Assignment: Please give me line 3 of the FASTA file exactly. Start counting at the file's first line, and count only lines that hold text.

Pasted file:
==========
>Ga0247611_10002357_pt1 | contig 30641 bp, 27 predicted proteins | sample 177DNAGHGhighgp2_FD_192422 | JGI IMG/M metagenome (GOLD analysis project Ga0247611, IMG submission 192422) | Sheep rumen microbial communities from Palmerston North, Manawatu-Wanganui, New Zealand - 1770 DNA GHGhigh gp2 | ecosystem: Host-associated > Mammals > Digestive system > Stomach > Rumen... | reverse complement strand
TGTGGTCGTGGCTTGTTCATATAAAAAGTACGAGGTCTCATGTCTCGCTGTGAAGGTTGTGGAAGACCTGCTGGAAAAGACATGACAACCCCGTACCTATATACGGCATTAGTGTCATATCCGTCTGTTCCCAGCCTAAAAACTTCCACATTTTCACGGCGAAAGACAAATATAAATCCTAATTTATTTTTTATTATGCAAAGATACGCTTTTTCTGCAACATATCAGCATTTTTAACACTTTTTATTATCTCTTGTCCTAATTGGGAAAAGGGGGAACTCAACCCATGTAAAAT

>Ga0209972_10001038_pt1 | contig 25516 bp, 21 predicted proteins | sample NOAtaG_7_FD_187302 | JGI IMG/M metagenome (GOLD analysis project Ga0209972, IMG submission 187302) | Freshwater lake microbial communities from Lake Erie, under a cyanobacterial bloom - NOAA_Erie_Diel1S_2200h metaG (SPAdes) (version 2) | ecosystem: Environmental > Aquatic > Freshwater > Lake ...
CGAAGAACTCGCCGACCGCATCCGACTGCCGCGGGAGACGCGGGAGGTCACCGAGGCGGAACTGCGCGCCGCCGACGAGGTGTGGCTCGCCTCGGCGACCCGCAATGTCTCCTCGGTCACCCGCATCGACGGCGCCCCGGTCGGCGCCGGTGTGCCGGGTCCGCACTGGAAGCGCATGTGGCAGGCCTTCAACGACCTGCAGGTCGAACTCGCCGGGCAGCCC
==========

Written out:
>Ga0209972_10001038_pt1 | contig 25516 bp, 21 predicted proteins | sample NOAtaG_7_FD_187302 | JGI IMG/M metagenome (GOLD analysis project Ga0209972, IMG submission 187302) | Freshwater lake microbial communities from Lake Erie, under a cyanobacterial bloom - NOAA_Erie_Diel1S_2200h metaG (SPAdes) (version 2) | ecosystem: Environmental > Aquatic > Freshwater > Lake ...